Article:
Food stamp numbers rise in state

Published 12:00 am Tuesday, January 2, 2007

DEMOPOLIS – The number of Alabama families receiving food stamps has grown by one-third in five years, but state officials say many more families could qualify if they would apply.

“We have noticed a slight increase in the number of food stamp applications over the last several months,” said John Marler, director of Marengo County’s Department of Human Resources.

According to Marler, in February, 94 people applied for food stamps. In July, 116 people applied for a food-assistance program.

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Overall, the number of households in Marengo County receiving benefits swelled slightly from 1,664 to 1,684.

Marler pointed out that food stamp recipient distribution tends to follow the general population of the area. In Marengo County, for instance, the Demopolis and Linden areas have the largest concentration of recipients.

“We haven’t been able to determine a specific reason for the increase,” said Marler. “Normally, applications increase during times of economic downturn or unemployment. But fortunately in Marengo County, these have not been significant factors.”

Nationally, the U.S. Department of Agriculture estimated in 2003 that 56 percent of Alabamians who were eligible received food stamps. The national rate that year also was 56 percent.

“Our goal is to get to 80 percent by 2010,” said Page Walley, commissioner of the state Department of Human Resources, which administers the federal food stamp program in Alabama.

In April, 214,414 Alabama households received food stamps, compared to 159,647 in April 2001, a 34.3 percent increase. Alabama households received $47.18 million in food stamps in April, compared to $30.1 million in April 2001, a 57 percent rise.

Numbers also have risen nationally, from 17.2 million recipients in 2000 to more than 25 million in 2005, The Birmingham News reported.

Joyce O’Neal, state director of the food stamps program for four year, said enrollment normally rises during economic slumps, but Alabama’s enrollment has grown even though unemployment rates are at the their lowest levels in years.

“The increase could be due to illness or inability to work or individuals moving back into the state,” said Marler. “Spikes in other areas of living expense such as extremely high utility bills and the price of gasoline might also influence the increase.”

She said hurricanes Ivan and Katrina party explain the recent growth.

The Department of Human Resources offered one-time food stamp enrollment to Ivan victims in 2004 and Katrina victims in 2005. More than 55,000 households signed up after each storm. O’Neal said some of those families realized they were eligible for long-term assistance and became part of the regular food stamp rolls.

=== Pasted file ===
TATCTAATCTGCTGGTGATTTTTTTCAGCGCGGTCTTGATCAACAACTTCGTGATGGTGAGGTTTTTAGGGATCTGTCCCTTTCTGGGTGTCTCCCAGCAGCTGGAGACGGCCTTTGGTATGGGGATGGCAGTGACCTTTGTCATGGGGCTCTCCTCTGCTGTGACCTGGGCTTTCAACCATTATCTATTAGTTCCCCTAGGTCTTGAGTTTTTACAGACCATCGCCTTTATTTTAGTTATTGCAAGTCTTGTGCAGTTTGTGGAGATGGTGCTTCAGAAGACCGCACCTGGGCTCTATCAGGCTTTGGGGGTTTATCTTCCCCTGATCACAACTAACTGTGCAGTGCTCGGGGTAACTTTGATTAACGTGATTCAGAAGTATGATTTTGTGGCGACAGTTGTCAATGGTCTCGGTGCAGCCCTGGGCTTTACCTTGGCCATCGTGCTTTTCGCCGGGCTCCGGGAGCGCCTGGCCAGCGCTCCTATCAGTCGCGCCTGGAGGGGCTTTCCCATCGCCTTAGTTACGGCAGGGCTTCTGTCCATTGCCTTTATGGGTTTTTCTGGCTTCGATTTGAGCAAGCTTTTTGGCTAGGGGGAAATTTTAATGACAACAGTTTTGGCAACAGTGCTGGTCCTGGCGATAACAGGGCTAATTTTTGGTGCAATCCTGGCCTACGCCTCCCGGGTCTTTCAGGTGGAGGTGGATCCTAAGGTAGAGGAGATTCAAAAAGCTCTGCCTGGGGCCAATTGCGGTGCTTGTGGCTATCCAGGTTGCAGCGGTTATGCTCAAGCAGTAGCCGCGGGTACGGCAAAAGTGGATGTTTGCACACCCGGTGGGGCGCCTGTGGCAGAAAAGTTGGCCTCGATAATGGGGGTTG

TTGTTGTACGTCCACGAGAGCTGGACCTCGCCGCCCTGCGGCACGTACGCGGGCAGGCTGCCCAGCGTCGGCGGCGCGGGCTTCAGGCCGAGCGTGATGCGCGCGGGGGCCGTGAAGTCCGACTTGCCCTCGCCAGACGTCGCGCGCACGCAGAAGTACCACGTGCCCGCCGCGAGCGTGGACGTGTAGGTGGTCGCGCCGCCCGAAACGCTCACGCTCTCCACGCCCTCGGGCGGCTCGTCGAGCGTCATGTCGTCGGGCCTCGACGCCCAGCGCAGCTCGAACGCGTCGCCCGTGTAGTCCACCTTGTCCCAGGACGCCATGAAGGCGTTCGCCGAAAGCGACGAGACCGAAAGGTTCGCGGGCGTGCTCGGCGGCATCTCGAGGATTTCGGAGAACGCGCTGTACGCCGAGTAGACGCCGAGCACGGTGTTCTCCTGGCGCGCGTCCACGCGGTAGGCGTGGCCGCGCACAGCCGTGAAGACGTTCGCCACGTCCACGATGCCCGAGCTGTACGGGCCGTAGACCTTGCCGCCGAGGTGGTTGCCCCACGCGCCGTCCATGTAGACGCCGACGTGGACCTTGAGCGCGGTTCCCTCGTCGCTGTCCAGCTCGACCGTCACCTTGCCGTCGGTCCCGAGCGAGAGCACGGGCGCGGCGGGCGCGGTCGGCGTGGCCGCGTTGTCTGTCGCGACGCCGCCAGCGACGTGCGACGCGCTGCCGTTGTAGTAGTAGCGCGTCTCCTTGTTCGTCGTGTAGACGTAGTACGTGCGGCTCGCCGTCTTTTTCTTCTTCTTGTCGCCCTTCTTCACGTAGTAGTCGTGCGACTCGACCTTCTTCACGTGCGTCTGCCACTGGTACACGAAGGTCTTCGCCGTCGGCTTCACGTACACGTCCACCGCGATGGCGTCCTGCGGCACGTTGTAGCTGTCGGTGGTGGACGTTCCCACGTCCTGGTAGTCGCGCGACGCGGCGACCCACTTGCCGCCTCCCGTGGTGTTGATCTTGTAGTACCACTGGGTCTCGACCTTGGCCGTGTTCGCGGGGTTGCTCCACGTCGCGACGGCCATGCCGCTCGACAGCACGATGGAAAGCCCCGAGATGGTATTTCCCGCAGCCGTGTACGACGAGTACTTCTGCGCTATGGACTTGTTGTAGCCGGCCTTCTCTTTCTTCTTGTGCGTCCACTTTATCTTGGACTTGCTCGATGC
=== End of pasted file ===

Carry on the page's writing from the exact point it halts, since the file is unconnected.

Ironically, in Marengo County, food stamp issuance lost $1,000 from July 2005 to July 2006. It fell from $314,000 to $313,000.

“So while caseloads remained fairly constant with the slight increase,” said Marler. “The total issuance decreased. Increased work participation or disability determination might account for this.”

Still, O’Neal and Walley said too many people aren’t taking advantage of food stamps.

They will meet later this month with officials from the 10 Alabama counties that have the lowest participation rates to talk about ways to reach more people.

Lee County DHR Director Jan Burke said she was surprised to learn from a recent letter from the state office that her county ranked 66th out of 67 counties in the food stamps participation rate. According to the 2003 estimate, only 33 percent of those eligible in the county were receiving food stamps.

Since getting the letter, Burke said she has delivered stacks of food stamps applications to food banks and other agencies that serve low-income people, as well as senior centers.

“The elderly, to me, are the ones who are least ready to ask for assistance,” Burke said.

“They’re very proud, and they’ve worked all their lives, and they don’t want to be in a position to ask for a handout.”

In Alabama, only 5 percent of food stamp recipients are 60 or older. Officials don’t think that percentage reflects the need.

“I think we have a lot of people in this state just struggling by on what they could make when they could receive help,” O’Neal said.

People apply for food stamps through county DHR offices. An interview is required.

Many families can qualify for food stamps even if the head of household works.

A family of four can be eligible with a gross income of up to $2,100 a month, which is 30 percent above the federal poverty guideline.

A recipient generally can’t have more than $2,000 in a cash account, or $3,000 if they are 60 or older.

The Associated Press contributed to this report.